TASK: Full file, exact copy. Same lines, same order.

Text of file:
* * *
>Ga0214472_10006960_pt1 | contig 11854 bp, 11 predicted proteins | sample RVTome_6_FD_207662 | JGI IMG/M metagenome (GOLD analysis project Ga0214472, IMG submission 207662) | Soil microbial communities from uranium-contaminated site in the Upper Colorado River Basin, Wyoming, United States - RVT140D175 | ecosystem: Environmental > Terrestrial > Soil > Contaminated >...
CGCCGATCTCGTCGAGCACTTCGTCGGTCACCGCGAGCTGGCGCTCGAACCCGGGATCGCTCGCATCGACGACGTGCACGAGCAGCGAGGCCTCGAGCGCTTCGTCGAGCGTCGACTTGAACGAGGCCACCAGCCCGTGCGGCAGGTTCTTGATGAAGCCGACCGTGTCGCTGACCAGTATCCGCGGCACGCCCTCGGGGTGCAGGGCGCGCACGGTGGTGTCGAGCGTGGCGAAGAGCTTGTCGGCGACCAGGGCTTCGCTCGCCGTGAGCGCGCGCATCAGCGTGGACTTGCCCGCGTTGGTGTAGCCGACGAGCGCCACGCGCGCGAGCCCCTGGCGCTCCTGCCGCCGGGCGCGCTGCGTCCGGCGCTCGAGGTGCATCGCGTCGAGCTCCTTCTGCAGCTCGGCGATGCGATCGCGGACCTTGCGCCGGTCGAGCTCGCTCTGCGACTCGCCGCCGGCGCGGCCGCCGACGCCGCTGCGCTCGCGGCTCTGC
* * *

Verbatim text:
>Ga0214472_10006960_pt1 | contig 11854 bp, 11 predicted proteins | sample RVTome_6_FD_207662 | JGI IMG/M metagenome (GOLD analysis project Ga0214472, IMG submission 207662) | Soil microbial communities from uranium-contaminated site in the Upper Colorado River Basin, Wyoming, United States - RVT140D175 | ecosystem: Environmental > Terrestrial > Soil > Contaminated >...
CGCCGATCTCGTCGAGCACTTCGTCGGTCACCGCGAGCTGGCGCTCGAACCCGGGATCGCTCGCATCGACGACGTGCACGAGCAGCGAGGCCTCGAGCGCTTCGTCGAGCGTCGACTTGAACGAGGCCACCAGCCCGTGCGGCAGGTTCTTGATGAAGCCGACCGTGTCGCTGACCAGTATCCGCGGCACGCCCTCGGGGTGCAGGGCGCGCACGGTGGTGTCGAGCGTGGCGAAGAGCTTGTCGGCGACCAGGGCTTCGCTCGCCGTGAGCGCGCGCATCAGCGTGGACTTGCCCGCGTTGGTGTAGCCGACGAGCGCCACGCGCGCGAGCCCCTGGCGCTCCTGCCGCCGGGCGCGCTGCGTCCGGCGCTCGAGGTGCATCGCGTCGAGCTCCTTCTGCAGCTCGGCGATGCGATCGCGGACCTTGCGCCGGTCGAGCTCGCTCTGCGACTCGCCGCCGGCGCGGCCGCCGACGCCGCTGCGCTCGCGGCTCTGC